Depression/Psychiatric Comorbidity Clinical Practice Guidelines (2019)

French Association for Biological Psychiatry and Neuropsychopharmacology and the Fondation FondaMental

This is a quick summary of the guidelines without analysis or commentary. For more information, go directly to the guidelines by clicking the link in the reference.

February 26, 2019

Clinical guidelines on the management of depression in patients with psychiatric comorbidities were published in January 2019 by the French Association for Biological Psychiatry and Neuropsychopharmacology and the Fondation FondaMental.[1]

Comorbid Anxiety Disorders

The following are recommended first-intention strategies during the first episode of major depressive disorder (MDD) with comorbid anxiety disorder:

  • Concurrent treatment of both disorders

  • Use of the same therapist, to the greatest extent possible, for disease management, with treatment including cognitive behavioral therapy, as well as a closer follow-up

First-intention medications and other treatment for MDD with comorbid obsessive-compulsive disorder, panic disorder, social anxiety, generalized anxiety disorder, or posttraumatic stress disorder include the following:

  • Selective serotonin reuptake inhibitor (SSRI)

  • Serotonin and norepinephrine reuptake inhibitor (SNRI)

  • Psychotherapy in combination

Comorbid Substance Use Disorders

The following are recommended in first-intention treatment during the first episode of MDD with comorbid substance use disorder:

  • Full-time hospitalization or

  • Close monitoring in consultation (at least weekly)

  • Electrocardiographic evaluation prior to treatment

  • Substitution treatment initiated in response to opioid dependence

Also consider the following in first-intention treatment of patients with severe alcohol addiction:

  • Close biologic monitoring - Complete blood count, blood electrolytes, liver and renal function

  • Treatment of physical withdrawal syndrome

  • Antidepressant treatment - Prescribed after reassessment of mood and once appropriate care for physical withdrawal syndrome has ended

First-intention medications and other treatments for MDD with comorbid substance use disorders include the following:

  • Severe substance use disorders (except alcohol and nicotine) - SSRI; SNRI; α2 antagonist; disease management involving a team specialized in addictology, psychoeducational groups, or psychotherapy focusing on addictive relapse prevention; concurrent treatment of MDD and addiction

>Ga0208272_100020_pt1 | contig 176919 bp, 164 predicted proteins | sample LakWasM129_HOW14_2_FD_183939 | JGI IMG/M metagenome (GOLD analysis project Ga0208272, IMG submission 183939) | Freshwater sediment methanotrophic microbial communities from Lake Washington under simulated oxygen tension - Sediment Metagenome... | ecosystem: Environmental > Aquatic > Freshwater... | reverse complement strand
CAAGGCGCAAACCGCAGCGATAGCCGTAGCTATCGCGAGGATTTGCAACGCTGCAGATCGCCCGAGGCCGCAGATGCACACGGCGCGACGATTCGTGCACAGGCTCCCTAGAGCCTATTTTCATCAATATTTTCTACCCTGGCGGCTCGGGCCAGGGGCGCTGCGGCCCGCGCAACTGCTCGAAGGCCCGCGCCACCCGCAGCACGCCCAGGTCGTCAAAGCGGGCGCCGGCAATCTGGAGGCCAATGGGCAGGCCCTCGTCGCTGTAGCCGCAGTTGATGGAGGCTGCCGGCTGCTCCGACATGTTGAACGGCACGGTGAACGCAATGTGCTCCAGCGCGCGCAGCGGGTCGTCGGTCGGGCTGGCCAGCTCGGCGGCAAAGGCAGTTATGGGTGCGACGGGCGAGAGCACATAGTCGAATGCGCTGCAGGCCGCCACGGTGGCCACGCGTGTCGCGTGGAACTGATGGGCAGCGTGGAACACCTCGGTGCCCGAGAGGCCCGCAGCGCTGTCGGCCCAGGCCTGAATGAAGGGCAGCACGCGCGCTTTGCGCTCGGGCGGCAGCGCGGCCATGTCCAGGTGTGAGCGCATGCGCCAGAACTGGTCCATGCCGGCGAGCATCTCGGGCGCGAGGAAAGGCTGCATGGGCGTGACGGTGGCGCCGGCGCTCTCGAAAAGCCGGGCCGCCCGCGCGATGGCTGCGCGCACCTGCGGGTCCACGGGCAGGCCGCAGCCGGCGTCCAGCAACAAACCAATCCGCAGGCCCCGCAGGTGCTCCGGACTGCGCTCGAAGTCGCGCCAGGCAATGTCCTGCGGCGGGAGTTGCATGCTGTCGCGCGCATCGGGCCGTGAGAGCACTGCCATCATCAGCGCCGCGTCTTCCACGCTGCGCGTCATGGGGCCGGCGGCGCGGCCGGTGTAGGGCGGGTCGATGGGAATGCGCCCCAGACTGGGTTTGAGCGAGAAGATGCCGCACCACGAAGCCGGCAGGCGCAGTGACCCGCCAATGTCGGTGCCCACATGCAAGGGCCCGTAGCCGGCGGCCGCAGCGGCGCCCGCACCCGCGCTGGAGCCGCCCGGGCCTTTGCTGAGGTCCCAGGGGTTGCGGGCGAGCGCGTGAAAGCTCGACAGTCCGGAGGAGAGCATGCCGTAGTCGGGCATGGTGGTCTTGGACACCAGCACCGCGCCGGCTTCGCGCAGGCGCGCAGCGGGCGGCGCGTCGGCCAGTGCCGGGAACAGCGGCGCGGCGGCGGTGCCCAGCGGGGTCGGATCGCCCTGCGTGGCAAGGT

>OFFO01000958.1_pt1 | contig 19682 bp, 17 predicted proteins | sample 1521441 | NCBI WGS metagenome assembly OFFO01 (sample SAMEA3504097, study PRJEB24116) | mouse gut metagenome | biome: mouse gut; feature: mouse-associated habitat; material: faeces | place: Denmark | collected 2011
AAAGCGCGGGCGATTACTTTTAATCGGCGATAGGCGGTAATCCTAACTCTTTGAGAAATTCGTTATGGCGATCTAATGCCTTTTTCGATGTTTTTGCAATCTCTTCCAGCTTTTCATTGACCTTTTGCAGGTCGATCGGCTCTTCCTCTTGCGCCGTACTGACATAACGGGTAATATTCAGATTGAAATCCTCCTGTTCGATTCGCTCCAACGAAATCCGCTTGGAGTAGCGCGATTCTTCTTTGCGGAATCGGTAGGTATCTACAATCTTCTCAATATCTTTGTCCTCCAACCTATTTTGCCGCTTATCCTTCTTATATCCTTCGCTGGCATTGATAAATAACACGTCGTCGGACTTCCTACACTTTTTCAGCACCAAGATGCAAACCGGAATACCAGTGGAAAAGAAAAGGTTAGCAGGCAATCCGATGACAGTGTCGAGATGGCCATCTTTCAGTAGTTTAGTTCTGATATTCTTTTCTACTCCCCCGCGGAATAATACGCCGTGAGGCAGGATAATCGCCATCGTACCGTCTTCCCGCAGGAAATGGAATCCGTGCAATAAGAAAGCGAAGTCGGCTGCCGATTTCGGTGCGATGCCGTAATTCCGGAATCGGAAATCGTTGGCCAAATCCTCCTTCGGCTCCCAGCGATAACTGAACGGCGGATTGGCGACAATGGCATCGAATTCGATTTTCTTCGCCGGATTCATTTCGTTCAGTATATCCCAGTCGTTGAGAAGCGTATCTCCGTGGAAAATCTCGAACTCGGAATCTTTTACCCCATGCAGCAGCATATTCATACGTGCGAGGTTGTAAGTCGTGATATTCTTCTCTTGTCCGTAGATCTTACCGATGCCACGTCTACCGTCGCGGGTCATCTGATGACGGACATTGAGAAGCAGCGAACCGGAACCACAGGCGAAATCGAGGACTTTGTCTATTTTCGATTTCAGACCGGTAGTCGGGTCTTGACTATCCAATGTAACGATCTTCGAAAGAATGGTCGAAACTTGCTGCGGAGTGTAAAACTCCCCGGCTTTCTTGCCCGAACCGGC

• Severe comorbid alcohol addiction - SSRI, SNRI, α2 antagonist, structured psychotherapy

  • Active smoking - SSRI, SNRI, α2 antagonist, structured psychotherapy, concurrent treatment of MDD and smoking cessation

Comorbid Personality Disorders

The following are recommended during the first episode of MDD with comorbid personality disorder:

  • First-intention treatment with SSRI or SNRI (as monotherapy or in combination with psychotherapy)

  • Second-intention treatment with an imipraminic antidepressant or α2 antagonist

Geriatric Depressive Disorder

In adults over age 65 years, it is recommended, during an episode of MDD, that a physical examination and laboratory studies be performed to identify medical problems that could exacerbate or mimic depressive symptoms. Assessment includes the following:

  • Clinical examination

  • Biologic checkup - Ie, complete blood count, blood electrolytes, liver and renal function, and thyroid-stimulating hormone

  • Electrocardiographic evaluation

  • Mini-Mental State Examination

  • Evaluation of clinical severity using clinician- and self-rated scales

First-intention treatments for geriatric depression include the following:

  • Mild to moderate depression - SSRI, α2 antagonist

  • Moderate to severe depression - SSRI, SNRI, α2 antagonist

  • Severe cognitive impairment - SSRI, SNRI

  • Severe psychomotor agitation - SSRI, α2 antagonist

  • Severe psychomotor retardation - SSRI, SNRI

  • Severe sleep disorders - SSRI, α2 antagonist

  • Severe anhedonia - SSRI, SNRI

  • Psychotic symptoms - SNRI, potentiation with an atypical antipsychotic

  • High suicide risk - SSRI, SNRI

For more information, please go to Depression.

For more Clinical Practice Guidelines, please go to Guidelines.

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